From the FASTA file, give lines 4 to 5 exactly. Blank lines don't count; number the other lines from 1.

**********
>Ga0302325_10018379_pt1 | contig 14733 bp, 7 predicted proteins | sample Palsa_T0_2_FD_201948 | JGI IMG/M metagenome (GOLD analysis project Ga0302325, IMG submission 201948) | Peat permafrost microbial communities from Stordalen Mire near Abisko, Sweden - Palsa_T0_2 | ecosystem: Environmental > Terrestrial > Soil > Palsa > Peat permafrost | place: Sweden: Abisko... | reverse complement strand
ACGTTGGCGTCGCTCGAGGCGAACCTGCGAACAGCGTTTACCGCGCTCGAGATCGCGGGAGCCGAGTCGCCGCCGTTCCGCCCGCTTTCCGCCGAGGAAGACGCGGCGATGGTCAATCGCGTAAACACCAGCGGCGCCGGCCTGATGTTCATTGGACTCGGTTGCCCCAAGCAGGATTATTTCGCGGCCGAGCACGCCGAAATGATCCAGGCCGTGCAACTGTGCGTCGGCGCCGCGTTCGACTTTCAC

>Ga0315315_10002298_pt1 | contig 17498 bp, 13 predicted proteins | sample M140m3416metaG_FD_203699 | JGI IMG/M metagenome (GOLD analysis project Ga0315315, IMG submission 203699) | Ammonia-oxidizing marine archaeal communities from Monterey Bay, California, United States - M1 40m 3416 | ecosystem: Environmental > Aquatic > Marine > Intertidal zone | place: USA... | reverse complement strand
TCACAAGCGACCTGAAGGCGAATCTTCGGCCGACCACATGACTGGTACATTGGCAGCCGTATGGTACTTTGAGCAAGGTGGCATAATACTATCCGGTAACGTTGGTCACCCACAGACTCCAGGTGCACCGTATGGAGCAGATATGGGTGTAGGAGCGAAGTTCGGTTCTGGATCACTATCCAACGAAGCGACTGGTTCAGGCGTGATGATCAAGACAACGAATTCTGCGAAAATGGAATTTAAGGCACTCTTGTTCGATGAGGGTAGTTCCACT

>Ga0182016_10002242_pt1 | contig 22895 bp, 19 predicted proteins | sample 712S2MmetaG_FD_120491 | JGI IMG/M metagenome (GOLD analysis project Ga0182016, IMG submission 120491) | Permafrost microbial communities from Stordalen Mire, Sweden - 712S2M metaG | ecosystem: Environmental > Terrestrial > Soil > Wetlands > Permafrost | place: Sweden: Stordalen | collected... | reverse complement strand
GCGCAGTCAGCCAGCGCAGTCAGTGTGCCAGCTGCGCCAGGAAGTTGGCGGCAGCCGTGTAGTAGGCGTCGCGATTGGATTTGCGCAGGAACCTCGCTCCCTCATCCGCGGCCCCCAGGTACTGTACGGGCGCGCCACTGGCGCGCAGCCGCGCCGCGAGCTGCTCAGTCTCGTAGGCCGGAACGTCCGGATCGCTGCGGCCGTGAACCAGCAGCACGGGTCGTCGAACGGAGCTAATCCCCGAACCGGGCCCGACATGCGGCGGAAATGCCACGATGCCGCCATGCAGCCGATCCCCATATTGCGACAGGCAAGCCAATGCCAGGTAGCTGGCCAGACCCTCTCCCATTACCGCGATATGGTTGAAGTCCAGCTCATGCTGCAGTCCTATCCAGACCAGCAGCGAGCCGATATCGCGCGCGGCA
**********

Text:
TCACAAGCGACCTGAAGGCGAATCTTCGGCCGACCACATGACTGGTACATTGGCAGCCGTATGGTACTTTGAGCAAGGTGGCATAATACTATCCGGTAACGTTGGTCACCCACAGACTCCAGGTGCACCGTATGGAGCAGATATGGGTGTAGGAGCGAAGTTCGGTTCTGGATCACTATCCAACGAAGCGACTGGTTCAGGCGTGATGATCAAGACAACGAATTCTGCGAAAATGGAATTTAAGGCACTCTTGTTCGATGAGGGTAGTTCCACT

>Ga0182016_10002242_pt1 | contig 22895 bp, 19 predicted proteins | sample 712S2MmetaG_FD_120491 | JGI IMG/M metagenome (GOLD analysis project Ga0182016, IMG submission 120491) | Permafrost microbial communities from Stordalen Mire, Sweden - 712S2M metaG | ecosystem: Environmental > Terrestrial > Soil > Wetlands > Permafrost | place: Sweden: Stordalen | collected... | reverse complement strand